Chapter 9,10,11

Chapter 9,10,11 - Chapter 9: p53 and Apoptosis P53 prevents...

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Chapter 9: p53 and Apoptosis P53 prevents the proliferation of damaged cells. o Enforces cell-cycle checkpoints o Initiates DNA repair pathway if damage is detected o Promotes apoptosis if damage is severe o Cell damage initiates a kinase cascade stress signal, activating p53 (transcription factor), which enters the nucleus and promotes target genes including the CDKI p21 o P53 activity is lost in greater than 50% of cancers by somatic mutation or deletion P53 -/- mice are born normal, but most develop lymphomas within 6 months P53 can be signaled by a lack of nucleotides, UV radiation, ionizing radiation, oncogene signaling, hypoxia, or blockage of transcription. o P53 will then promote cell-cycle arrest, DNA repair, block of angiogenesis, or apoptosis In a resting, unstressed cell, p53 is actively transcribed but maintained at low levels. o Mdm2 is a p53 specific ubiquitin ligase that is actually one of p53’s target genes (‘futile cycle”) o In response to stress, p53 is rapidly phosphorylated (by stress kinases ), no longer being destroyed by mdm2-mediated proteasomal degradation. Phosphorylation of p53 changes the shape of it’s amino terminal , which is it’s mdm2- binding domain. The marjority of p53 mutations are missense mutations which are substitutions of one amino-acid for another. o They are usually clustered in the DNA-binding domain, inactivating p53. A mutation at codon 175 creates a structural mutant , disabling p53 from folding properly. A mutation at codons 248 or 273 create a contact mutant , which is a mutation at the point where p53 makes direct contact with the double helix. P53’s Structural Domains: o DNA-Binding Domain - Binds to specific elements within regulatory regions of target genes o Trans-Activation Domain - Recruits transcription factors and accessory proteins to form activating or inhibiting complexes o Telomerization (oligo) Domain - p53 functions as a tetramer (4 proteins) A mutation in one p53 allele can produce a phenotype, even in the presence of a wt allele. o P53 is a dominant-negative or dominant-interfering allele. o This is because it functions as a tetramer, and inactivation of one of the 4 proteins that make it up would cause a phenotype. Oncogenic signaling upregulates the transcription factor E2F , which induces the ARF Protein . o ARF protein interferes with mdm2, leading to stabilization of p53 and either arrest or apoptosis.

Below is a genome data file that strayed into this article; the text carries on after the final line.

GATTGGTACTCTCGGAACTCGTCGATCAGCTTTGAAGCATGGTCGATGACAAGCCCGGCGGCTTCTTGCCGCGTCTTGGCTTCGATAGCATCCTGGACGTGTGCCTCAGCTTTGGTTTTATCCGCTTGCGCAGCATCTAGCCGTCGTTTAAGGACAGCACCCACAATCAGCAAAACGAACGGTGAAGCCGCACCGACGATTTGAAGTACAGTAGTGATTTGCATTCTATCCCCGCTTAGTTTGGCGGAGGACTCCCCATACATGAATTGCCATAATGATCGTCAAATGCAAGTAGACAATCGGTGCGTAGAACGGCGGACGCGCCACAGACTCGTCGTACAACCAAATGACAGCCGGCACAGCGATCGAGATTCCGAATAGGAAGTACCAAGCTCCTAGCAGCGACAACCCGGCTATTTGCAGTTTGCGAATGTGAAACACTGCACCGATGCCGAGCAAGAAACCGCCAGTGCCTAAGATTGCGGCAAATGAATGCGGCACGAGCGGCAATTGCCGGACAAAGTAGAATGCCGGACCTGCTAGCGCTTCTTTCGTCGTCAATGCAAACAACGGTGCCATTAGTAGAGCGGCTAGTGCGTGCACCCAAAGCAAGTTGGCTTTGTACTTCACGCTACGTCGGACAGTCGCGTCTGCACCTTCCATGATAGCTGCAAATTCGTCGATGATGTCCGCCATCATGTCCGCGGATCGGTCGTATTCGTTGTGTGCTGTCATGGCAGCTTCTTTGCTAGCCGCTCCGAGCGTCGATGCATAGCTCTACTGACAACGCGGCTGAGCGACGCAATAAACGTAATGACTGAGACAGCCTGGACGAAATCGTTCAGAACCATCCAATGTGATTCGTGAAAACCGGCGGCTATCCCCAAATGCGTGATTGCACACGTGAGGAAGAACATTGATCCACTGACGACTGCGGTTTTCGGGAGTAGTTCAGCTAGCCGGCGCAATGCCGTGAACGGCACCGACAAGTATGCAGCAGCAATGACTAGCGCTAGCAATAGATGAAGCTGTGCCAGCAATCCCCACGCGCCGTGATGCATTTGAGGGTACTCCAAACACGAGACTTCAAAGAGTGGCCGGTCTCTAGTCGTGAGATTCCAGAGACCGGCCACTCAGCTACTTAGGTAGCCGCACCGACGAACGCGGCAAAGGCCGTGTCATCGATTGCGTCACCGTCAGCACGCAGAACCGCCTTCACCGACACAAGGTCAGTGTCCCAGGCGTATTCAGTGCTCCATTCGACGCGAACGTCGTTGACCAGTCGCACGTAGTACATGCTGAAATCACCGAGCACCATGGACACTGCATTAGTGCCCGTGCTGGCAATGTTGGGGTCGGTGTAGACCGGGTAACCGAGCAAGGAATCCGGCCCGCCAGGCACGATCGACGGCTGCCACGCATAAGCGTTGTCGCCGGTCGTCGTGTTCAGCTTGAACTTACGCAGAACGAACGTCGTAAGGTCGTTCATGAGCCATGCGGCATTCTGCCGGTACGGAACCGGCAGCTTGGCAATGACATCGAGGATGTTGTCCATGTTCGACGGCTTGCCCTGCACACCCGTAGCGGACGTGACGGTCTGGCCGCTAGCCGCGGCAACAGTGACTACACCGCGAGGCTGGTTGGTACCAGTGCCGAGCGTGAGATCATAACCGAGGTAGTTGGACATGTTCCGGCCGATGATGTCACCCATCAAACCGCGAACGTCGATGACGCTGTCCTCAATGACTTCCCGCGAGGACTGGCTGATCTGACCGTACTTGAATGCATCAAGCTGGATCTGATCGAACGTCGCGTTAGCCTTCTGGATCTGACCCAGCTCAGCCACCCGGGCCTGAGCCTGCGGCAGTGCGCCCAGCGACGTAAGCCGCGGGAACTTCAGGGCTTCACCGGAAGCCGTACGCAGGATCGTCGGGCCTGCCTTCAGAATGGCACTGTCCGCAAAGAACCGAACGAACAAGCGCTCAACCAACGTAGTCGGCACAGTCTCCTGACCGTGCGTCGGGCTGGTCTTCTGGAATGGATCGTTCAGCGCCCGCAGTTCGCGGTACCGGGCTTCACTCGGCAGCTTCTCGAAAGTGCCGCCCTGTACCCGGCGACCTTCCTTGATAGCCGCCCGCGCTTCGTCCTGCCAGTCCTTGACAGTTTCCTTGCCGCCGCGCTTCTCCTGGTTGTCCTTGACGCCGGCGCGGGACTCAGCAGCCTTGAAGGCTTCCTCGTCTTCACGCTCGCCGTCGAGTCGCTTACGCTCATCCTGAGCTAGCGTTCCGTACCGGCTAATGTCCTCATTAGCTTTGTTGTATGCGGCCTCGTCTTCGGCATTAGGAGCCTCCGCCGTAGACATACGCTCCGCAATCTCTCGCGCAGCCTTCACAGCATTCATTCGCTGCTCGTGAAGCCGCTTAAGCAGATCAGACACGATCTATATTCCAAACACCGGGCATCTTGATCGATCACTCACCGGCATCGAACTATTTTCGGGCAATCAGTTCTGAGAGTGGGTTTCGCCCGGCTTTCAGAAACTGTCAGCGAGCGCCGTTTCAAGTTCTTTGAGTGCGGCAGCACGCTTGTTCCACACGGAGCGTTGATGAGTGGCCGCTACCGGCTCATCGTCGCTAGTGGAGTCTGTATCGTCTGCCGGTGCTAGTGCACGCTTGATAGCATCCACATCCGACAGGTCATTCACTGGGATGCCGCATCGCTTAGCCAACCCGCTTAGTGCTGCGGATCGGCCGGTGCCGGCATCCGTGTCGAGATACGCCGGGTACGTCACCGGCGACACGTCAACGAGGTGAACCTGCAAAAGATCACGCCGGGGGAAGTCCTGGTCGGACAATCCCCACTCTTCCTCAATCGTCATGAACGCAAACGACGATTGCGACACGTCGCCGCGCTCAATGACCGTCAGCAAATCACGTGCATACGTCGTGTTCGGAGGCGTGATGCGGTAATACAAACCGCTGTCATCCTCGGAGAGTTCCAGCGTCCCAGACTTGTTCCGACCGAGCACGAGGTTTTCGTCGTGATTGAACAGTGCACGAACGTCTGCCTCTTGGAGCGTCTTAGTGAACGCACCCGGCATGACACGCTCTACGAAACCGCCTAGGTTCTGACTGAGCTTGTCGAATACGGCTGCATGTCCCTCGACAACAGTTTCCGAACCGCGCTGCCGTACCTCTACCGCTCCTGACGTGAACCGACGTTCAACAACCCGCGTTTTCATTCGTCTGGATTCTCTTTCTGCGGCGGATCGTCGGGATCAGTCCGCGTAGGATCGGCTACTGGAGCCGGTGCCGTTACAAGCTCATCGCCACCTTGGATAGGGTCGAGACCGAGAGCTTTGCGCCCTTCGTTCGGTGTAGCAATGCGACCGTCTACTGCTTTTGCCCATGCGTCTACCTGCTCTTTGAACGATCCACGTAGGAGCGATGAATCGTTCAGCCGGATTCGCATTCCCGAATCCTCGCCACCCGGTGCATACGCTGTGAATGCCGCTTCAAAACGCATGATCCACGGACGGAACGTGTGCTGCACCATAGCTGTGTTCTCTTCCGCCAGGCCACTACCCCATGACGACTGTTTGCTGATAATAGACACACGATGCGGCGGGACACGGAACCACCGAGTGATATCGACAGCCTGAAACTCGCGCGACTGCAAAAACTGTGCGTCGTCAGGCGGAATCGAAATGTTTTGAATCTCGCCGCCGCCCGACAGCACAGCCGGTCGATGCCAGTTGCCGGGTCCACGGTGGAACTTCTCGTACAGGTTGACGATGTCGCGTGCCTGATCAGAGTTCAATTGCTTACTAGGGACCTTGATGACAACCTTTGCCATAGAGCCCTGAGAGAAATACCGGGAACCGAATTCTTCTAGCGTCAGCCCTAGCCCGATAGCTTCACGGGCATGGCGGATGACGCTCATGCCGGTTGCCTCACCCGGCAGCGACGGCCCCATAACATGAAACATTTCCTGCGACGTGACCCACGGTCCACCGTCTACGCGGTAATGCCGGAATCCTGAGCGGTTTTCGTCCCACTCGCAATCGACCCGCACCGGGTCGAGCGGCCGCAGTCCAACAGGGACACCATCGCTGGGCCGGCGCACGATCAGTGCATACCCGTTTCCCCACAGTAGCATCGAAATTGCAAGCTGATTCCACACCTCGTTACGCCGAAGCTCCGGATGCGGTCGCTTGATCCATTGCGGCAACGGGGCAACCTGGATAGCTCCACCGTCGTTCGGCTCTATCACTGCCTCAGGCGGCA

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o ARF is the product of p16(CDKI) via an A lternate R eading F rame. o ARF binds to mdm2 and keeps it in the nucleolus, making it unable to degrade p53. Apoptosis
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Chapter 9,10,11 - Chapter 9: p53 and Apoptosis P53 prevents...

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